Rinkēvičs cites urgent need for backing on territorial integrity, economy
Ukraine requires strong support for its territorial integrity and economy well before an Eastern Partnership summit in Riga in May, according to Latvian Foreign Minister Edgars Rinkēvičs.
Describing Ukraine as the “biggest challenge,” Rinkēvičs said, “we need to address some issues now, in January, in February, not in May, not next year.”
This includes expressing strong support for Ukraine’s territorial integrity as well as securing a comprehensive aid package that is linked to reform, he added.
Russia’s annexation of Crimea in March of 2014 and ongoing fighting against pro-Russia separatists in the country’s east have ravaged Ukraine’s economy.
“Ukraine needs our assistance much earlier” than the Riga summit, said Rinkēvičs.
Rinkēvičs spoke at the “Toward a Transatlantic Strategy for Europe’s East” conference organized by the Atlantic Council and the Embassy of Latvia in Washington on January 30.
The Treasury Department announced earlier in January that the US would provide a $2 billion loan guarantee to Ukraine if the government in Kyiv makes progress on a reform program, which is backed by the International Monetary Fund.
Rinkēvičs said there is awareness in Washington of the consequences of letting Ukraine fall.
“There has been quite a strong understanding here in Washington [that] if they let Ukraine fall, then the big question is who is next?” he said.
“If you don’t stop Russia now you don’t know where are you going to [have to] stop [it] next, be it Central Asia … you get turmoil and the whole region around Afghanistan exploding, be it so-called frontline states in Europe,” he added.
Rinkēvičs warned of the cost of ignoring any one region.
“We cannot simply ignore one region and think the other region is more important,” he said, predicting that problems in the Caucasus will inevitably lead to bigger issues, including that of foreign terrorists.
“The biggest problem is we all understand the challenges, the trouble is we don’t have enough resources to address this issue,” he added.
Jon M. Huntsman, Jr., Chairman of the Atlantic Council, said the US, Canada, and Europe need to have a joint strategy to deter Russian aggression in Ukraine and the rest of its neighborhood; avoid a “gray zone of insecurity” between the European Union and Russia; and advance a Europe whole, free, and at peace in which the “door remains open for Russia to find its peaceful place.”
The European Union itself has been divided on some key issues.
Rinkēvičs said the prospects for a more coherent European perspective on the Eastern Partnership would depend on how events in Ukraine unfold.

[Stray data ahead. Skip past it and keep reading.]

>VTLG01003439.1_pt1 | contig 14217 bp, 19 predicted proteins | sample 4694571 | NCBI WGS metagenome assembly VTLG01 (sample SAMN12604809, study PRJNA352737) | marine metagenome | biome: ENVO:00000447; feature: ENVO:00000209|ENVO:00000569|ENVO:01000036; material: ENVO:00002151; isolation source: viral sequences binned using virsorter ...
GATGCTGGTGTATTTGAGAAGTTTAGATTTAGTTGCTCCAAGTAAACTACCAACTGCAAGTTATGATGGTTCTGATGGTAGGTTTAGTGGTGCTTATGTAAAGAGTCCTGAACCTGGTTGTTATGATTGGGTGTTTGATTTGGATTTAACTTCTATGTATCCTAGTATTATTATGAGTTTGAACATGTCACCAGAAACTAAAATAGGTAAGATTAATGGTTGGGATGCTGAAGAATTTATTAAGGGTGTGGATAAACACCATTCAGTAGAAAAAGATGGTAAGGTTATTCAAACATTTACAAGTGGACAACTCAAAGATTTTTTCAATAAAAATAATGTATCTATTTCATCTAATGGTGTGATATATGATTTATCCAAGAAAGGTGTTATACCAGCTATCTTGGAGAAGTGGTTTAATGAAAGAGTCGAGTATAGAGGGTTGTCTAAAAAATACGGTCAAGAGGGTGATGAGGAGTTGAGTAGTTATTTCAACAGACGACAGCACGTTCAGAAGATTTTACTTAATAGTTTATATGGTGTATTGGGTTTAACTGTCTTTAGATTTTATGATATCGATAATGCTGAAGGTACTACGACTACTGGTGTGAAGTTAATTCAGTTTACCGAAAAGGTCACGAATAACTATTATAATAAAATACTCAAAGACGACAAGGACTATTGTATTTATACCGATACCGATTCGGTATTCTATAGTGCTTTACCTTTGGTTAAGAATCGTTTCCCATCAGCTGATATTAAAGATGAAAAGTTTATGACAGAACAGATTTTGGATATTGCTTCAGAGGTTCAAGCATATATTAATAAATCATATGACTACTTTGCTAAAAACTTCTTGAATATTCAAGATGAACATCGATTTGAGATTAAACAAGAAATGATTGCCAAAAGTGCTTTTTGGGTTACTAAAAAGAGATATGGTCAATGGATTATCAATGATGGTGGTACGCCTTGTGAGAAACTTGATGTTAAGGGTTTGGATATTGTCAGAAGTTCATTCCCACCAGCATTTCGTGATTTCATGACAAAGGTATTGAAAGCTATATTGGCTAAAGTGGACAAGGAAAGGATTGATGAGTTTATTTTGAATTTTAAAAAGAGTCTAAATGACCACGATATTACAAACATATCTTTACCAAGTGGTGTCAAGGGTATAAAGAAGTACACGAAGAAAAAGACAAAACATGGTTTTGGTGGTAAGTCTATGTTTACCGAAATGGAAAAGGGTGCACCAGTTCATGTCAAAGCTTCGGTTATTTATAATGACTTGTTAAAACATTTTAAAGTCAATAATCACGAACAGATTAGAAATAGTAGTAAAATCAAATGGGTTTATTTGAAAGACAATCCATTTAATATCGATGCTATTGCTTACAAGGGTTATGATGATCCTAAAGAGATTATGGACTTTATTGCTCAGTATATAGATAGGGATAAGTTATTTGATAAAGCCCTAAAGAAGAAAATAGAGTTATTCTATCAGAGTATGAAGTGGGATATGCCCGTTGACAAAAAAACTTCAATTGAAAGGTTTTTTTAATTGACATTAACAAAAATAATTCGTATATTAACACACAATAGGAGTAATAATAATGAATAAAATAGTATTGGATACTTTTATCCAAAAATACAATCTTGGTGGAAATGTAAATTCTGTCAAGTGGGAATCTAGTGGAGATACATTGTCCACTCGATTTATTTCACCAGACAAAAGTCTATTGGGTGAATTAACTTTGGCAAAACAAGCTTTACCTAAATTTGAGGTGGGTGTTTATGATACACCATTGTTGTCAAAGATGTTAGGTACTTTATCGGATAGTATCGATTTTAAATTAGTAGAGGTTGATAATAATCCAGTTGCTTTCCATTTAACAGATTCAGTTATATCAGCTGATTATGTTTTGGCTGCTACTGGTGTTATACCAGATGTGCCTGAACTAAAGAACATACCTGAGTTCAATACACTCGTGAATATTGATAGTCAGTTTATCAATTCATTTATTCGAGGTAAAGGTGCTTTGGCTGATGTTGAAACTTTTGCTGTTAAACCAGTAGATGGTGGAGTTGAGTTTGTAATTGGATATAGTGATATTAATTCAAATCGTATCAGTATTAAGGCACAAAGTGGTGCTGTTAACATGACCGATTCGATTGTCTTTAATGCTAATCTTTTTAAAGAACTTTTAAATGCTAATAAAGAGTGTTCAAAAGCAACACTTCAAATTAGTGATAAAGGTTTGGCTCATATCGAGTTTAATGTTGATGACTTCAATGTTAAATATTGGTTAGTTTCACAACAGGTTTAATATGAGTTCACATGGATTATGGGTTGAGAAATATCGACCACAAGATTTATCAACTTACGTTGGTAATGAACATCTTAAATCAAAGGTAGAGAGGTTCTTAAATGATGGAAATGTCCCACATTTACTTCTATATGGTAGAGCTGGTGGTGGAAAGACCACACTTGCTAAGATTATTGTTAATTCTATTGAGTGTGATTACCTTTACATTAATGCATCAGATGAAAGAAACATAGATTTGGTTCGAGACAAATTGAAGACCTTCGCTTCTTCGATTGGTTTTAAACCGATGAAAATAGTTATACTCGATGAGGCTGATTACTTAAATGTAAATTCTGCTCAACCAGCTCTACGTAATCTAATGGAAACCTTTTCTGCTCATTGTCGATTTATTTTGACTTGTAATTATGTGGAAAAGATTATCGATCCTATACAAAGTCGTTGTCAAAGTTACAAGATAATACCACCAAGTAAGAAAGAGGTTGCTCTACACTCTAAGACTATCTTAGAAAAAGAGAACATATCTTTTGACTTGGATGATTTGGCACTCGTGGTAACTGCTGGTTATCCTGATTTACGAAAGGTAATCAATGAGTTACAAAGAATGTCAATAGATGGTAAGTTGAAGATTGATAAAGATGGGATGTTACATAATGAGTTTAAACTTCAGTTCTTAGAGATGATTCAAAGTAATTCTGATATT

“I would [have] liked to see much more active response by EU when the annexation of Crimea started. I think we lost time,” Rinkēvičs said in response to a question from Craig Kennedy, Senior Adviser at Tapestry Networks.
Even so, the EU has shown unity over the situation in Ukraine, he said.
“At the end of the day we have some kind of common denominator… This is very important. It is something that came as quite a surprise to those leaders in Russia that are currently shaping foreign policy,” he added.
Latvia for the first time holds the rotating presidency of the Council of the European Union.
Rinkēvičs said the Riga summit must send a strong signal of commitment from Europe to all six countries — Belarus, Ukraine, Moldova, Georgia, Azerbaijan, and Armenia — in its eastern neighborhood.
Other goals should include the announcement of visa liberalization program, addressing issues of rule of law and fighting corruption, and strengthening media freedom.
“Riga has to be the city where we do not lose perspective,” said Rinkēvičs.
He said the transformation of the European Union is not over, but the EU will not force countries to join it.
“If we have a problem in Ukraine, if we have a problem at our eastern borders, ultimately it is going to affect all of us — in Europe, as well as, to some extent, in the United States,” he said.
“We have to do what we can to push for continuation of our eastern programs, strong transatlantic relations, and try to do our best to assist those countries that are really struggling to overcome the legacies of totalitarian rules … to become part of the community of our values,” he added.
Ashish Kumar Sen is an editor with the Atlantic Council.